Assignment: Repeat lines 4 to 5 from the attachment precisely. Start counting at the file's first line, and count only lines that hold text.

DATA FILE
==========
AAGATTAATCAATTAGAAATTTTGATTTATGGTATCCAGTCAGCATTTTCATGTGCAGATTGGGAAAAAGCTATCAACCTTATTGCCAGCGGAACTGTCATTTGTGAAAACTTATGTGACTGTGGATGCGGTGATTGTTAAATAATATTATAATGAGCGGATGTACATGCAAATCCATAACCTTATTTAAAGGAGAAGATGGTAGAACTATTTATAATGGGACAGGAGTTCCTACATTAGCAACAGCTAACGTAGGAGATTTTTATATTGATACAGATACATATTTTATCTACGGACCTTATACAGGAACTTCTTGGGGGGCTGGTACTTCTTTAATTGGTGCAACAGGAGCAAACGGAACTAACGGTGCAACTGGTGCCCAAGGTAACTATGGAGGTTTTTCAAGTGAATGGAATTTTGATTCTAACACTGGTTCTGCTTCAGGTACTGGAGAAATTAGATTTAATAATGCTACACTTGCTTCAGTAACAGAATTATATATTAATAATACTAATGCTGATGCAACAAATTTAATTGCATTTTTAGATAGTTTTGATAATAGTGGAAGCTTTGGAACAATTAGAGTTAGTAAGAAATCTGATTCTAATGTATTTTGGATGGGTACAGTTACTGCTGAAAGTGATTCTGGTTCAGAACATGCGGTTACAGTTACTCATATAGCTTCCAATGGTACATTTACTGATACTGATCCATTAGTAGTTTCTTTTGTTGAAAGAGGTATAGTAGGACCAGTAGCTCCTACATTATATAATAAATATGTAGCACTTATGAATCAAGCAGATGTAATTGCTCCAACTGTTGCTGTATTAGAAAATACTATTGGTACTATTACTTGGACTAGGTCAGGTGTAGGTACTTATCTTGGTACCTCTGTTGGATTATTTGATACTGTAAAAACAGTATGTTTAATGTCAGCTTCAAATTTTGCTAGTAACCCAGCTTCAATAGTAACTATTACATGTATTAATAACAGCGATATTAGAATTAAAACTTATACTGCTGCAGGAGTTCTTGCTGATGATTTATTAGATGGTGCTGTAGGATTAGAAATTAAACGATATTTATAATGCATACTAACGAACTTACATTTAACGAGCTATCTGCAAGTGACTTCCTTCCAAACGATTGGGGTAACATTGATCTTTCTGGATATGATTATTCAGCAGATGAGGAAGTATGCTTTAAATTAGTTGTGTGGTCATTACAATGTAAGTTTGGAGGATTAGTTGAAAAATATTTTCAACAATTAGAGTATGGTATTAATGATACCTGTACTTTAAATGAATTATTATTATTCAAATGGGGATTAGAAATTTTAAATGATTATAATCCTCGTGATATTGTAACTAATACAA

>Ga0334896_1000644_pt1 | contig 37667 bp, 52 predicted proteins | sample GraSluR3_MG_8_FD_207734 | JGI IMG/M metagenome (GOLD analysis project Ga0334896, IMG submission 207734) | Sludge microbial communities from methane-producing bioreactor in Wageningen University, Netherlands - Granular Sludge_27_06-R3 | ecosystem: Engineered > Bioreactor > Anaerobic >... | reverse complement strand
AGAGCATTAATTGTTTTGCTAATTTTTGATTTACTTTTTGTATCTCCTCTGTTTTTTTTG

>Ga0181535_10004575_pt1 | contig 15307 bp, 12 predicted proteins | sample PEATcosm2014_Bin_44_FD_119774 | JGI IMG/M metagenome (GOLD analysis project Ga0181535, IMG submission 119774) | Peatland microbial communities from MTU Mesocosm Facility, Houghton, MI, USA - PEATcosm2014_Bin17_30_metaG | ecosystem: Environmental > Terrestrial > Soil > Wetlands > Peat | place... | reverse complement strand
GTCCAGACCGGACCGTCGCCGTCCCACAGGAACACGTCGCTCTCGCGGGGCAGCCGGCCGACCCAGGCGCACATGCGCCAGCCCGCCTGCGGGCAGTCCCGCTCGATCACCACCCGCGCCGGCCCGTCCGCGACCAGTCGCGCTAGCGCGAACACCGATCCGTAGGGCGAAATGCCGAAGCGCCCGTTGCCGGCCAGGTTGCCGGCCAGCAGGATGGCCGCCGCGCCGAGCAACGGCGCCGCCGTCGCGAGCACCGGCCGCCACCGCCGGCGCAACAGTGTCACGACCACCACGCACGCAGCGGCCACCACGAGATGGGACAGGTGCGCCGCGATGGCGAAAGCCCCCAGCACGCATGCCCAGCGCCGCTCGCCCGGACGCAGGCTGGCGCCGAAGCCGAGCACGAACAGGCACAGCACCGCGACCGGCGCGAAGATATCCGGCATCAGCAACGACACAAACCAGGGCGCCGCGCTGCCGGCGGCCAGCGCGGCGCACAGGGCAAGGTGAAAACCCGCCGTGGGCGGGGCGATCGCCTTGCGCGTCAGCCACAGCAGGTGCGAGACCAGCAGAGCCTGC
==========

>Ga0181535_10004575_pt1 | contig 15307 bp, 12 predicted proteins | sample PEATcosm2014_Bin_44_FD_119774 | JGI IMG/M metagenome (GOLD analysis project Ga0181535, IMG submission 119774) | Peatland microbial communities from MTU Mesocosm Facility, Houghton, MI, USA - PEATcosm2014_Bin17_30_metaG | ecosystem: Environmental > Terrestrial > Soil > Wetlands > Peat | place... | reverse complement strand
GTCCAGACCGGACCGTCGCCGTCCCACAGGAACACGTCGCTCTCGCGGGGCAGCCGGCCGACCCAGGCGCACATGCGCCAGCCCGCCTGCGGGCAGTCCCGCTCGATCACCACCCGCGCCGGCCCGTCCGCGACCAGTCGCGCTAGCGCGAACACCGATCCGTAGGGCGAAATGCCGAAGCGCCCGTTGCCGGCCAGGTTGCCGGCCAGCAGGATGGCCGCCGCGCCGAGCAACGGCGCCGCCGTCGCGAGCACCGGCCGCCACCGCCGGCGCAACAGTGTCACGACCACCACGCACGCAGCGGCCACCACGAGATGGGACAGGTGCGCCGCGATGGCGAAAGCCCCCAGCACGCATGCCCAGCGCCGCTCGCCCGGACGCAGGCTGGCGCCGAAGCCGAGCACGAACAGGCACAGCACCGCGACCGGCGCGAAGATATCCGGCATCAGCAACGACACAAACCAGGGCGCCGCGCTGCCGGCGGCCAGCGCGGCGCACAGGGCAAGGTGAAAACCCGCCGTGGGCGGGGCGATCGCCTTGCGCGTCAGCCACAGCAGGTGCGAGACCAGCAGAGCCTGC